Long before the digital era descended upon us, the world already had its own ‘influencers’ in the form of key opinion leaders in each industry or category of business.
Founder of Hopkins Communications
For example, our Founder, Mary Hopkins, a Limerick-born farmer’s daughter, built up a reputation in Cork and Ireland, for being ‘the woman in the know’, the woman with the contacts, and a trusted source in business circles since she founded Hopkins Communications in 1990.
As Mary says, it’s not always ‘what you know’, it’s also about ‘who you know’. She was, and still is (although retired), the go-to trusted source for contacts to invite to events, to target for certain campaigns and to help build your business.
Who wore the Atelier Versace gown better- Carrie Bradshaw at 37 or Carrie Bradshaw at 55?
With the influx of digital influencers over the last number of years, you may have seen a big interest in the younger generations of influencers, those with content surrounding beauty, makeup, fashion etc. for example, and while these influencers are still of course important to include in the marketing mix for certain brands, we have seen a shift in recent years where marketers recognise the importance of working with older generations of influencers also.
Marketers are really tapping into the growing number of trusted older generations of influencers, in order to target older generations, as well as those younger demographics that also engage with them. Another reason for this, is that a lot of the larger brands out there, know that they have to be diverse in who they work with and ensure they are also being age inclusive as part of the Diversity and Inclusion strategies.
We have also seen a major move over the last few years, from working solely with influencers with massive followings, to including or working solely with the micro and nano influencers, with smaller, more captive audiences – focusing on quality not quantity. Working on the ‘sanity’ metrics of targeting the right audience, rather than ‘vanity’ metrics, using a spray and pray effect by going with the considerably larger followings.
For example, a US marketing agency partnered with local micro-influencers with fewer than 20,000 followers to run a campaign for the Wisconsin State Supreme Court election. The influencers who normally aren’t political, posted on social media about issues like abortion and gun control before the election, part of a wider initiative with the organisation ‘A Better Wisconsin Together’. While the agency acknowledges that it was too early to know whether the campaign influenced the outcome of the election, Democratic-backed judge Janet Protasiewicz won with record campus turnout. This highlights the value of finding local influencers with authenticity.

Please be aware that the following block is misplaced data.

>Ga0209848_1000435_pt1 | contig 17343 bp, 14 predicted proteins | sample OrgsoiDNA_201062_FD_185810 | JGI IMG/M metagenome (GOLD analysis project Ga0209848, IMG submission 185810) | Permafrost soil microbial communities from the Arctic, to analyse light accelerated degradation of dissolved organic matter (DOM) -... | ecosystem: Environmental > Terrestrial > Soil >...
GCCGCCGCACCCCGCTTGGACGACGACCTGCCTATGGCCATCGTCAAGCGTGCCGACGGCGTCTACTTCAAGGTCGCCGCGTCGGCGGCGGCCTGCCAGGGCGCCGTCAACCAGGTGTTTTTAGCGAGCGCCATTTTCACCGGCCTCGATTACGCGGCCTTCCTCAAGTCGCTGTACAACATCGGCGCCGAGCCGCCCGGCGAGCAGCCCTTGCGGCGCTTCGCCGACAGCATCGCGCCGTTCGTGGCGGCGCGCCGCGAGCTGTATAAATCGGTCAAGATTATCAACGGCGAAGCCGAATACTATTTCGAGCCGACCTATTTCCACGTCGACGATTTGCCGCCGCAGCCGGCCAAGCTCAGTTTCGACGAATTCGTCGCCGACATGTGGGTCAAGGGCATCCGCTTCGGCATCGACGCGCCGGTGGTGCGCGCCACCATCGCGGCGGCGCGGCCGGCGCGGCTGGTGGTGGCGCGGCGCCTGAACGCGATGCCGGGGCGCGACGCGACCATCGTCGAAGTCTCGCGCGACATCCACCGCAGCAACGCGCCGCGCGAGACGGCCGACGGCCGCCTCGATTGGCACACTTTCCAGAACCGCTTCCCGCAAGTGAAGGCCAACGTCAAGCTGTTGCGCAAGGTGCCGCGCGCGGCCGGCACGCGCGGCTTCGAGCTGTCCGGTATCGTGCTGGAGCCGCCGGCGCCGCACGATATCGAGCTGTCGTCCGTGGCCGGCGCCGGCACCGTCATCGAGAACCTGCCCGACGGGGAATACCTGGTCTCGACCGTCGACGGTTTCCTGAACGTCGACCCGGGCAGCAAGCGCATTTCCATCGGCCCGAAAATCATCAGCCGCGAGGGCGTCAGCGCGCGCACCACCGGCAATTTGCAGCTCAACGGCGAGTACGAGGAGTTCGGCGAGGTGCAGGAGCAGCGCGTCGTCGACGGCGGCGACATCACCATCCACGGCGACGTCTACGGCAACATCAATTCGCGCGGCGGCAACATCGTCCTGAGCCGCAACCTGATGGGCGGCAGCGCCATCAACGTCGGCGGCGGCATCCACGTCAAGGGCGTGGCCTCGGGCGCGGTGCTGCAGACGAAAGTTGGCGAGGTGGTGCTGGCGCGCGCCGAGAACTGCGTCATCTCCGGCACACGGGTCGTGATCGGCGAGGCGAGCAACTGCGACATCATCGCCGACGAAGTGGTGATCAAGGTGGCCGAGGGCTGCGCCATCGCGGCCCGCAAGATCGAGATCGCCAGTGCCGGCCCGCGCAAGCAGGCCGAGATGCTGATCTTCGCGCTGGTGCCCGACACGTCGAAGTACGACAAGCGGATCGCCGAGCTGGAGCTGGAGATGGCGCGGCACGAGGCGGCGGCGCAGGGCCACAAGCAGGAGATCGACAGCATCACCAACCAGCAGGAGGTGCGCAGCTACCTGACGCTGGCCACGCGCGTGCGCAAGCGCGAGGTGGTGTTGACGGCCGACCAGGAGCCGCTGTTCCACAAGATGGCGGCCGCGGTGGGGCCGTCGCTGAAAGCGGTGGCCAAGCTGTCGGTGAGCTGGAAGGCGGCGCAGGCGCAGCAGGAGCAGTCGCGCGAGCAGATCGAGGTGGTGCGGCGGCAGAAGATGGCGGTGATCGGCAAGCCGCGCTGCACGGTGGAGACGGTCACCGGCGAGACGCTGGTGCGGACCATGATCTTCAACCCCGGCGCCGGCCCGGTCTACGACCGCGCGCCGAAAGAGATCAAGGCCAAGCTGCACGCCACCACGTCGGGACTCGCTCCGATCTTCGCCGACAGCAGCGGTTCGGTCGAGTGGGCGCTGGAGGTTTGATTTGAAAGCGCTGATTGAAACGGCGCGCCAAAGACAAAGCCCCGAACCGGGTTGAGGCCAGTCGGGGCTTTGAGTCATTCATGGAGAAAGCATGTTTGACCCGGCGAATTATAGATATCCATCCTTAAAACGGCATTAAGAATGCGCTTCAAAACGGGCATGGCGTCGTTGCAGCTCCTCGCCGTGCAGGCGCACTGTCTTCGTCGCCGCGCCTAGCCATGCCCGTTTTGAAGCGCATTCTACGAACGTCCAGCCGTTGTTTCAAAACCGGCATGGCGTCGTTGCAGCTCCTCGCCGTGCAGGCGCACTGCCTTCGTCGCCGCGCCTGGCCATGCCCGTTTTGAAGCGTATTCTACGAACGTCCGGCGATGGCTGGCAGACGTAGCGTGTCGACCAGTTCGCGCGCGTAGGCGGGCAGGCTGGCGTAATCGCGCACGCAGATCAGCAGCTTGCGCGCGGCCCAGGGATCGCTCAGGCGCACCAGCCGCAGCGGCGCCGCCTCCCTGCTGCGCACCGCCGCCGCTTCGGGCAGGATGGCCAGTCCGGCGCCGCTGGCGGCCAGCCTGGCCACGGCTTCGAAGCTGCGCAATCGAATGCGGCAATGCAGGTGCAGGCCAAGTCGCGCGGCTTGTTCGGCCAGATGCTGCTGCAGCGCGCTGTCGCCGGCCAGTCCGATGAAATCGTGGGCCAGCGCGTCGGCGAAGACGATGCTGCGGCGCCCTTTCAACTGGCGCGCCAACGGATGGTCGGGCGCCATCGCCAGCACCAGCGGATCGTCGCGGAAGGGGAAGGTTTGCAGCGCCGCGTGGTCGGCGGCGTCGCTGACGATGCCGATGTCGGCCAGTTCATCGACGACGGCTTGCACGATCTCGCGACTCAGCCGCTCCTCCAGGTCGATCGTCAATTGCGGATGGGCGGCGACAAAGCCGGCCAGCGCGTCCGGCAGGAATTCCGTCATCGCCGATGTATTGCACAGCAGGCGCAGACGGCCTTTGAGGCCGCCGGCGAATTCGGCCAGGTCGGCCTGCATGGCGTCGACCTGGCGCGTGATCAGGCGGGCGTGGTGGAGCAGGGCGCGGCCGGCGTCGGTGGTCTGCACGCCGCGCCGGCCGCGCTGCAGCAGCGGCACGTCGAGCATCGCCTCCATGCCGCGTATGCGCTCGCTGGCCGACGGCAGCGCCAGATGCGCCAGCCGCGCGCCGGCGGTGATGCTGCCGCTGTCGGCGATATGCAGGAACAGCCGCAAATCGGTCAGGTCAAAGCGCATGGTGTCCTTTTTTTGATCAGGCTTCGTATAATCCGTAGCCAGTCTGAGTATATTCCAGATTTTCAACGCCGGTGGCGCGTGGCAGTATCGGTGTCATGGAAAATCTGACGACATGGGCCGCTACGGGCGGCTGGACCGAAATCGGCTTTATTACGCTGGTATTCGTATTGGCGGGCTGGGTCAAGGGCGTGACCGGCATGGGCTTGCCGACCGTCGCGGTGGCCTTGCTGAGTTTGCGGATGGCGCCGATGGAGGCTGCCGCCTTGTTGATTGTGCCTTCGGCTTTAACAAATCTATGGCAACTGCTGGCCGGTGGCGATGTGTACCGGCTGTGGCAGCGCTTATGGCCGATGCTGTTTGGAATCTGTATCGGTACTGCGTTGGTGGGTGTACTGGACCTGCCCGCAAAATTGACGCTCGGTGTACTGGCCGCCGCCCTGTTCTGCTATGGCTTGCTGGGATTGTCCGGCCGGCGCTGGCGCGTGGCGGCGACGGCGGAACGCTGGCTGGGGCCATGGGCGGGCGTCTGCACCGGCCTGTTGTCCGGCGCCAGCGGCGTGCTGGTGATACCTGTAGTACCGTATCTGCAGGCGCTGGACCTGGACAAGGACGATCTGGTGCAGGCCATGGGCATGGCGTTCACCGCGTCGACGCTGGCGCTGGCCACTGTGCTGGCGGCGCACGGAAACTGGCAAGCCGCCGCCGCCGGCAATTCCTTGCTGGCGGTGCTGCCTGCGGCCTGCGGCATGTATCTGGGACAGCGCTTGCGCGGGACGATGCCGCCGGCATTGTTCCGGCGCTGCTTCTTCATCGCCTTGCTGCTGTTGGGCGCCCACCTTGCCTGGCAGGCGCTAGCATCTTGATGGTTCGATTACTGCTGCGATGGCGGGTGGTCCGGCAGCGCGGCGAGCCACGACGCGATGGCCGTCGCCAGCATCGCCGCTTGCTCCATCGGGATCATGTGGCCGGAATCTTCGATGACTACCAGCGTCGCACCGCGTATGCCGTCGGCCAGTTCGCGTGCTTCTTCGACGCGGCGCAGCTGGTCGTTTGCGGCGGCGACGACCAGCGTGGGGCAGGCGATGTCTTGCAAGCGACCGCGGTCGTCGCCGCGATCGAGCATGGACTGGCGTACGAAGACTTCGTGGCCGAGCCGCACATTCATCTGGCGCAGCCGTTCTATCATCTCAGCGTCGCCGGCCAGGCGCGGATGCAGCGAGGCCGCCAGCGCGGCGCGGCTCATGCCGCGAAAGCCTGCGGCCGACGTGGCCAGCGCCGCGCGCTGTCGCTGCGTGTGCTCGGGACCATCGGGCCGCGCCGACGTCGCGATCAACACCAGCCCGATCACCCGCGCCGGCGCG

Our Junior Digital Account Executive, Sibéal recently shared an article with the team copper-fastening our thinking and inspiring this Sparks blog entry. The article More brands choose Boomer, Gen X influencers, as ‘older audiences can be just as impactful’ as young ones – Digiday said that ‘Earlier this month, for example, Mountain Dew threw a party in Florida to promote its new alcoholic beverage, Hard Mountain Dew, but instead of tapping Gen Z and millennial influencers, the brand threw a party for retirees. Clean beauty brand Ilia and Alaska Airlines, to name a few, have also generated press around their work with older influencers’.
We most definitely agree that, in the coming years, more brands will recognise the viability of working with older influencers when conceptualising and implementing their marketing campaigns. Not only do these influencers have that online clout, but they have a genuine influence outside of social media to boot.
Another trend we have seen, especially since the pandemic, is the surge in working with comedians and those that review broadcast shows. During the pandemic, we all consumed a lot of social media and broadcast media, and with all the negative news stories, we looked for an escape, with a bit of fun. Comedians were doing online gigs, sharing hilarious stories and keeping the sunny side out for us.
While other influencers started doing story reviews of television and streaming platform shows. Again, all with a bit of craic injected into the content. Many of this cohort, as a result, have moved on to also present radio, television and podcast shows, gaining sponsorship from big name brands, as well as the smaller brands to target their captive audiences.
In short, we wholeheartedly agree with the Digiday article that “In the next few years as the creator economy grows and evolves, we’ll continue to see more and more creators with varying demographics including age have a seat at the table, actively contributing to brand storytelling in unique ways.”
Watch this space…. It’s all to play for!
Should you wish to engage in an influencer campaign as part of your marketing strategy, feel free to contact Partner, Judy Hopkins to discuss same on firstname.lastname@example.org.
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If there’s anything you want us to cover in our future Sparks Roundups, or if you need help planning and implementing your digital marketing campaigns, just pop email@example.com an email, and we will be happy to get back to you.